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Better armor sought for military vehicles
ST. LOUIS -- Responding to roadside attacks on military trucks and Humvees in Iraq, the Pentagon hopes to get kits providing greater protection to about 10,000 vehicles by the summer, a spokesman said Thursday.
The military is making many of the kits on its own, but has contracted out some of the work to speed along the process, said Maj. Gary Tallman, a Pentagon spokesman for Army weapons and technology issues.
Among the private firms manufacturing the kits is St. Louis-based Engineered Support Systems Inc. The company this month received two contracts totaling $23.8 million for 773 kits.
The kits are designed to thwart snipers, suicide bombers and others that have attacked non-combat military vehicles.
"In Iraq, you've got an unconventional enemy that targets combat support units," Tallman said.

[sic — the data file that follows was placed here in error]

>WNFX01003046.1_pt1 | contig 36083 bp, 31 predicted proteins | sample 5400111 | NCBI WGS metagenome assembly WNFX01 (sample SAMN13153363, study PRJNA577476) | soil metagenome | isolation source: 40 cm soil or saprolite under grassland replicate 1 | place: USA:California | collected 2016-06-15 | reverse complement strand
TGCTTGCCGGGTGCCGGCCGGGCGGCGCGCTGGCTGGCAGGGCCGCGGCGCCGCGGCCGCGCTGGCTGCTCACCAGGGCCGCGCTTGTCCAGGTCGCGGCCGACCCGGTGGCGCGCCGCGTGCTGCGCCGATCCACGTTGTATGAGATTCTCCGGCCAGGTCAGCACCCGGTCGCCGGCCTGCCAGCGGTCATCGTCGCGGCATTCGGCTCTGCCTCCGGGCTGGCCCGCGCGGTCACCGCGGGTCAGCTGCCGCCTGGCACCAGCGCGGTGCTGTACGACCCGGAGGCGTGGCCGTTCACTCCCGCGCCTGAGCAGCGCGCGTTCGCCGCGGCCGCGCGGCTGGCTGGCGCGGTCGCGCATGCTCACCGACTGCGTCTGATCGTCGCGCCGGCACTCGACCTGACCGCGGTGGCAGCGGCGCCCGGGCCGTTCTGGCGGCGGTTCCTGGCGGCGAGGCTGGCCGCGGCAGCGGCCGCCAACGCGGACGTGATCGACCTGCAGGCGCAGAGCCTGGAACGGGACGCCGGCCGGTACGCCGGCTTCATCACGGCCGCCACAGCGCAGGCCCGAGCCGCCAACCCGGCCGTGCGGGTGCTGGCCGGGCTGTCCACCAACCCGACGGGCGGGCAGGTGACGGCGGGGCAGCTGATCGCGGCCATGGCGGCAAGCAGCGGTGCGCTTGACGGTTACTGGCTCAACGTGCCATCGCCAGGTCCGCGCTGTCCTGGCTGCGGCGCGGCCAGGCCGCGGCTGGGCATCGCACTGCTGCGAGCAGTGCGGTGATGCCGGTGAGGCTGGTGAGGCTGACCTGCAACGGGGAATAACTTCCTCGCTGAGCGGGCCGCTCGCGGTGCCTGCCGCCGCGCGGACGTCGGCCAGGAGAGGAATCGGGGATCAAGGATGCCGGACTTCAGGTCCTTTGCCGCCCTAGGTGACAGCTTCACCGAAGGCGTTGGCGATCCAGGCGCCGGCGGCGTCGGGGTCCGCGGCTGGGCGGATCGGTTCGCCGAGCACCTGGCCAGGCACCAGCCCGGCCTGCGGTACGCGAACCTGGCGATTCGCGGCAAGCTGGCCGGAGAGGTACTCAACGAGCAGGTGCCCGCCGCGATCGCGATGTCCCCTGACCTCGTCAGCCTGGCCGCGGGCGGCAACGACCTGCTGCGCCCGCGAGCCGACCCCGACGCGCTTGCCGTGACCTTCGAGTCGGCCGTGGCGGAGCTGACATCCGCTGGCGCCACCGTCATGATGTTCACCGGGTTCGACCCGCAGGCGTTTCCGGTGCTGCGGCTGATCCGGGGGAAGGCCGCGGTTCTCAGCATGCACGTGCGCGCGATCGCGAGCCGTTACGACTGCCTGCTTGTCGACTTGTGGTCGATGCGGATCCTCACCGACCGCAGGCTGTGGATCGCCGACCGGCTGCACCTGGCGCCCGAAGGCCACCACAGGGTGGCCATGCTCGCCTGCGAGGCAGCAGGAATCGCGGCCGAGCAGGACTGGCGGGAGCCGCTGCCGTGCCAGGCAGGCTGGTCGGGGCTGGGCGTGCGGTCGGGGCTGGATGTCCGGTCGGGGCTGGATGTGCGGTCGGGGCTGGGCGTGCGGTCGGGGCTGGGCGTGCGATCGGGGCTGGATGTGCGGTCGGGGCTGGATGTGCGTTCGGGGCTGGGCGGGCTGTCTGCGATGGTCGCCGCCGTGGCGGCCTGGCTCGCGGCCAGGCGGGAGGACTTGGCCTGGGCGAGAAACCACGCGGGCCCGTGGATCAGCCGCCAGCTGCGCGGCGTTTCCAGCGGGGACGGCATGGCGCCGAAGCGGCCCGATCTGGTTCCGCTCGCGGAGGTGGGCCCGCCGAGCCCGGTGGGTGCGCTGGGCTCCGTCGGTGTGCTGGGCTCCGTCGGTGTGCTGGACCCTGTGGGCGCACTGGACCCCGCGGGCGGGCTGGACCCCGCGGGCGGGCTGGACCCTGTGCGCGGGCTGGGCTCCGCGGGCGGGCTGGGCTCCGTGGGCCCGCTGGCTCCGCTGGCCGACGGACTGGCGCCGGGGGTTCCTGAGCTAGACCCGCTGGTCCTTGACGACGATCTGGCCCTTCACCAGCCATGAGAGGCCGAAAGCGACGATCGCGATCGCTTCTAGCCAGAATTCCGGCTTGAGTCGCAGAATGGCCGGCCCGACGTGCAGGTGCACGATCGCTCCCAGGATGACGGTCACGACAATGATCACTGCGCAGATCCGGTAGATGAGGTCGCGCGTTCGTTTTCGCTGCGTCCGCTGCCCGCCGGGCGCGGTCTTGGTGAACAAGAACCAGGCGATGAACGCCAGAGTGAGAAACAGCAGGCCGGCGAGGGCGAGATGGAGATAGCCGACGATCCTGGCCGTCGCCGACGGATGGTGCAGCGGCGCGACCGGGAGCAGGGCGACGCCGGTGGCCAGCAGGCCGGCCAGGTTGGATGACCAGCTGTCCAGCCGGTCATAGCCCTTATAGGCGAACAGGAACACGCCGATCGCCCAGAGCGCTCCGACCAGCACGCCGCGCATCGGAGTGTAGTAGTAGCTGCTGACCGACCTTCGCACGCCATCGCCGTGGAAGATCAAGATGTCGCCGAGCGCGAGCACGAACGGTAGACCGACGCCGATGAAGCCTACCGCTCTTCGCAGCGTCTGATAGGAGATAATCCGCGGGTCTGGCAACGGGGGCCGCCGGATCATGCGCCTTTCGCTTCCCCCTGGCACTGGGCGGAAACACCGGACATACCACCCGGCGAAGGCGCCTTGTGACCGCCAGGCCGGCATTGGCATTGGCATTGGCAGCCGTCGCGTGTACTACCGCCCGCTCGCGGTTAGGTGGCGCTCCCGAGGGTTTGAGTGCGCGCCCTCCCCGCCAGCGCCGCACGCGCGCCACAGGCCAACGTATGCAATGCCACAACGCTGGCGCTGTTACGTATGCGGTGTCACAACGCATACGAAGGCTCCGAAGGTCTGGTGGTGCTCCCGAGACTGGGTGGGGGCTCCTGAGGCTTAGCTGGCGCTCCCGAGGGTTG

Vehicles like Humvees and trucks, part of the Army's group of medium tactical vehicles, were not originally designed with heavy armor because they are not traditionally used at the front of combat, Engineered Support spokesman Daniel Kreher said.
Each crew protection kit made by Engineered Support Systems costs about $30,000, Kreher said. The kits use a simple bolt-on/bolt-off application that fits over the existing cab.
Some of the existing trucks and Humvees have canvas doors and traditional windows. In fact, the doors are removed altogether on some vehicles.
The kit includes reinforced glass, thicker doors and floor boards that are more difficult to penetrate, but don't hinder the vehicles' speed and maneuverability.
The roadside attacks in Iraq had become so concerning that some units were customizing their own trucks and Humvees, including a National Guard unit from Jefferson City. Tallman said the Pentagon has been developing the protection kits since last fall, though it does allow individual units to customize their own armor as long as those upgrades meet specifications.